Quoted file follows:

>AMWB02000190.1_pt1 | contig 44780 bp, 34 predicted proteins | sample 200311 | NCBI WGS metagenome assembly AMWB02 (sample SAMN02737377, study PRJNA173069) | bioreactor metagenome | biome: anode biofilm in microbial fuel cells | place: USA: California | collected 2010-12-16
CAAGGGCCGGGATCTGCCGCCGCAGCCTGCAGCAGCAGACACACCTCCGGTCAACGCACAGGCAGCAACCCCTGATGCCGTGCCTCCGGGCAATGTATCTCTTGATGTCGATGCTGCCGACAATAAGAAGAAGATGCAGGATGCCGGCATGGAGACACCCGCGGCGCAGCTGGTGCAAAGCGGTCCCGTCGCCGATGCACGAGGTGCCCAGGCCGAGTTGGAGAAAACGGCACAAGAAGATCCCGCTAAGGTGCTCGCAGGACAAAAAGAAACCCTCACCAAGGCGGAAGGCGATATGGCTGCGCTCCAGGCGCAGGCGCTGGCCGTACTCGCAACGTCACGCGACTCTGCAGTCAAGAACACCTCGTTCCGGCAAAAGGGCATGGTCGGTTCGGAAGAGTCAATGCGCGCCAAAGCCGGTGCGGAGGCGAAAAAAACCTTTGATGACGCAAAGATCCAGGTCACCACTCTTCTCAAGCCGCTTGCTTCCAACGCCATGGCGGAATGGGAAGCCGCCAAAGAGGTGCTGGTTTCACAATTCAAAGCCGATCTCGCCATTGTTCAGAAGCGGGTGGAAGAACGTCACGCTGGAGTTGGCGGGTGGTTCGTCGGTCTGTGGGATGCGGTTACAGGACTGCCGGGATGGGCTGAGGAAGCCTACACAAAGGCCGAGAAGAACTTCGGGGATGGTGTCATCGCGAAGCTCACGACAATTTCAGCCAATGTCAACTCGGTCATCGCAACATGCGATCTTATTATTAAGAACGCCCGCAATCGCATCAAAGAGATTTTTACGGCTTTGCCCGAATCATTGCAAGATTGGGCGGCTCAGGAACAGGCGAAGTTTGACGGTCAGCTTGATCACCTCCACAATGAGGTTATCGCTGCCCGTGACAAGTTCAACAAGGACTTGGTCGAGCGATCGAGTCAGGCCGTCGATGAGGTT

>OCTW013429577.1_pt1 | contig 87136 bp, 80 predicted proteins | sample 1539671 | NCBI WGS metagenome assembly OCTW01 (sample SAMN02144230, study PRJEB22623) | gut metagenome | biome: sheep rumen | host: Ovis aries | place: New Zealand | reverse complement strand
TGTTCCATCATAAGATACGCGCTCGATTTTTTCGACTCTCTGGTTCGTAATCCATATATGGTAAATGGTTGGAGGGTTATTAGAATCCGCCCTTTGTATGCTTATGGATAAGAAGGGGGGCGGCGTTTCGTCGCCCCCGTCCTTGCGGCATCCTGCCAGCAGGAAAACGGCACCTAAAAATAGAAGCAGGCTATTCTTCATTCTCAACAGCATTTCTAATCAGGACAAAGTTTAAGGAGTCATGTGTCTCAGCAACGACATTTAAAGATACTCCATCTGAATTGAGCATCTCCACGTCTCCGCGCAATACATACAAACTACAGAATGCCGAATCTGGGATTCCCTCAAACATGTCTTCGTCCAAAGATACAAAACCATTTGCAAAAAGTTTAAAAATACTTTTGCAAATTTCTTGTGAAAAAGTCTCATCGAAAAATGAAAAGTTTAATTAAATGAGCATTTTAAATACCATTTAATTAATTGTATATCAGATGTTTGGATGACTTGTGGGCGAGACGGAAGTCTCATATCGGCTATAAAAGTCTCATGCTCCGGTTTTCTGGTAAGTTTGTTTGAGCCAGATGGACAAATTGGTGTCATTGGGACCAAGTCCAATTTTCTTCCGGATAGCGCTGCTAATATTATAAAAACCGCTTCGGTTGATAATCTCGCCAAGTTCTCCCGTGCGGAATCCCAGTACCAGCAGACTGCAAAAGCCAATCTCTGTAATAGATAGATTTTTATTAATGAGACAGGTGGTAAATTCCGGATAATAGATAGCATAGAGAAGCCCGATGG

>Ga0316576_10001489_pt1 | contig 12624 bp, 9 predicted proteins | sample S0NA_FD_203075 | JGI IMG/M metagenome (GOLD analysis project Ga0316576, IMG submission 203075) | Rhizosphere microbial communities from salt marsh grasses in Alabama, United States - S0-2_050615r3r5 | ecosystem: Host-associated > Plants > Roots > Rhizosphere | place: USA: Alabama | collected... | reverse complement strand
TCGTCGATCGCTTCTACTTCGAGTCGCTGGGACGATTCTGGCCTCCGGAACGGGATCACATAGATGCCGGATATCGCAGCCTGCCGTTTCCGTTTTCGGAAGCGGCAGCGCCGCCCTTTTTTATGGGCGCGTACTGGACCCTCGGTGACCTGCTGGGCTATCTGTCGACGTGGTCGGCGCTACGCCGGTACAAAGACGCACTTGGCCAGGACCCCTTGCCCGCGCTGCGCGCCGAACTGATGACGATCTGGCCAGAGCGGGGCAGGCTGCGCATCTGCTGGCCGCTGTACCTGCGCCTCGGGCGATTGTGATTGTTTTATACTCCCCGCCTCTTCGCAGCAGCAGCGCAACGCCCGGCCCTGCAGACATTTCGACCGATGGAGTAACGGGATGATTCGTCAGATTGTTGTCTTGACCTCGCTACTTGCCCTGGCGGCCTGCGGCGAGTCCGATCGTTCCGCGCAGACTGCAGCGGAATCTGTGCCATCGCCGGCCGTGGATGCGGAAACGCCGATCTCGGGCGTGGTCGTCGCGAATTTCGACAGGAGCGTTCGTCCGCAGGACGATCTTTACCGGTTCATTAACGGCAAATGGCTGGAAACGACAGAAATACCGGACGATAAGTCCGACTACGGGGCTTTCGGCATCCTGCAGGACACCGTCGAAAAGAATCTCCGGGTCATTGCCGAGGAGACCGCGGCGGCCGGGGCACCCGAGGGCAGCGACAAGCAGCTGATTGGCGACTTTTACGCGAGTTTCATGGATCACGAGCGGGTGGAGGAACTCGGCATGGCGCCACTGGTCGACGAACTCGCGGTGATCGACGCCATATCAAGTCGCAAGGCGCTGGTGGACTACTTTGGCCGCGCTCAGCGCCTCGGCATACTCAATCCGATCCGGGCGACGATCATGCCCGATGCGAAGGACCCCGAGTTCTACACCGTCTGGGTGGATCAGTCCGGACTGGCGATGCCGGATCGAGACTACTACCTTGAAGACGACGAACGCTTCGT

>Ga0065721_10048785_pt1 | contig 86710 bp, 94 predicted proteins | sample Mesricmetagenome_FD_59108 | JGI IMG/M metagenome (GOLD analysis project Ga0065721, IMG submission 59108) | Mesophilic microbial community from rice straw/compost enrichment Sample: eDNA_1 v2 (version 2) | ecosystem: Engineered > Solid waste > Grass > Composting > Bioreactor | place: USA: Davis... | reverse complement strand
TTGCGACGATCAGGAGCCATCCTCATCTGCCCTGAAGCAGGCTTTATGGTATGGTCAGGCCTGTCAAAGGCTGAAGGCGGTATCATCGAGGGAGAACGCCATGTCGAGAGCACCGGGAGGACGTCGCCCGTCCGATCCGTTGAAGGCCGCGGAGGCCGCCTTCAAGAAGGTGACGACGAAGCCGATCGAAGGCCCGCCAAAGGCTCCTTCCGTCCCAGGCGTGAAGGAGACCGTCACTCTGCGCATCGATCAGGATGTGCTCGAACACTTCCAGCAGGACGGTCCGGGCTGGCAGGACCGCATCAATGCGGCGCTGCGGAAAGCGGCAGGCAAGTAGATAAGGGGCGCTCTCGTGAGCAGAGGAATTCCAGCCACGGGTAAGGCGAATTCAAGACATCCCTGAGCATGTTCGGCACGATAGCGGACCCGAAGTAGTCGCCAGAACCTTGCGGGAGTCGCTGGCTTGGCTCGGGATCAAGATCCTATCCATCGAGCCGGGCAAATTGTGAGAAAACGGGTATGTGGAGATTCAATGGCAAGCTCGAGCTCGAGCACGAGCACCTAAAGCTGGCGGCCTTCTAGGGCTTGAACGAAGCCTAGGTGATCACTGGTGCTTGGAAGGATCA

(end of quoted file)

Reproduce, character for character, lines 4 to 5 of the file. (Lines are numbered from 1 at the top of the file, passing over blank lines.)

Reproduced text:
TGTTCCATCATAAGATACGCGCTCGATTTTTTCGACTCTCTGGTTCGTAATCCATATATGGTAAATGGTTGGAGGGTTATTAGAATCCGCCCTTTGTATGCTTATGGATAAGAAGGGGGGCGGCGTTTCGTCGCCCCCGTCCTTGCGGCATCCTGCCAGCAGGAAAACGGCACCTAAAAATAGAAGCAGGCTATTCTTCATTCTCAACAGCATTTCTAATCAGGACAAAGTTTAAGGAGTCATGTGTCTCAGCAACGACATTTAAAGATACTCCATCTGAATTGAGCATCTCCACGTCTCCGCGCAATACATACAAACTACAGAATGCCGAATCTGGGATTCCCTCAAACATGTCTTCGTCCAAAGATACAAAACCATTTGCAAAAAGTTTAAAAATACTTTTGCAAATTTCTTGTGAAAAAGTCTCATCGAAAAATGAAAAGTTTAATTAAATGAGCATTTTAAATACCATTTAATTAATTGTATATCAGATGTTTGGATGACTTGTGGGCGAGACGGAAGTCTCATATCGGCTATAAAAGTCTCATGCTCCGGTTTTCTGGTAAGTTTGTTTGAGCCAGATGGACAAATTGGTGTCATTGGGACCAAGTCCAATTTTCTTCCGGATAGCGCTGCTAATATTATAAAAACCGCTTCGGTTGATAATCTCGCCAAGTTCTCCCGTGCGGAATCCCAGTACCAGCAGACTGCAAAAGCCAATCTCTGTAATAGATAGATTTTTATTAATGAGACAGGTGGTAAATTCCGGATAATAGATAGCATAGAGAAGCCCGATGG

>Ga0316576_10001489_pt1 | contig 12624 bp, 9 predicted proteins | sample S0NA_FD_203075 | JGI IMG/M metagenome (GOLD analysis project Ga0316576, IMG submission 203075) | Rhizosphere microbial communities from salt marsh grasses in Alabama, United States - S0-2_050615r3r5 | ecosystem: Host-associated > Plants > Roots > Rhizosphere | place: USA: Alabama | collected... | reverse complement strand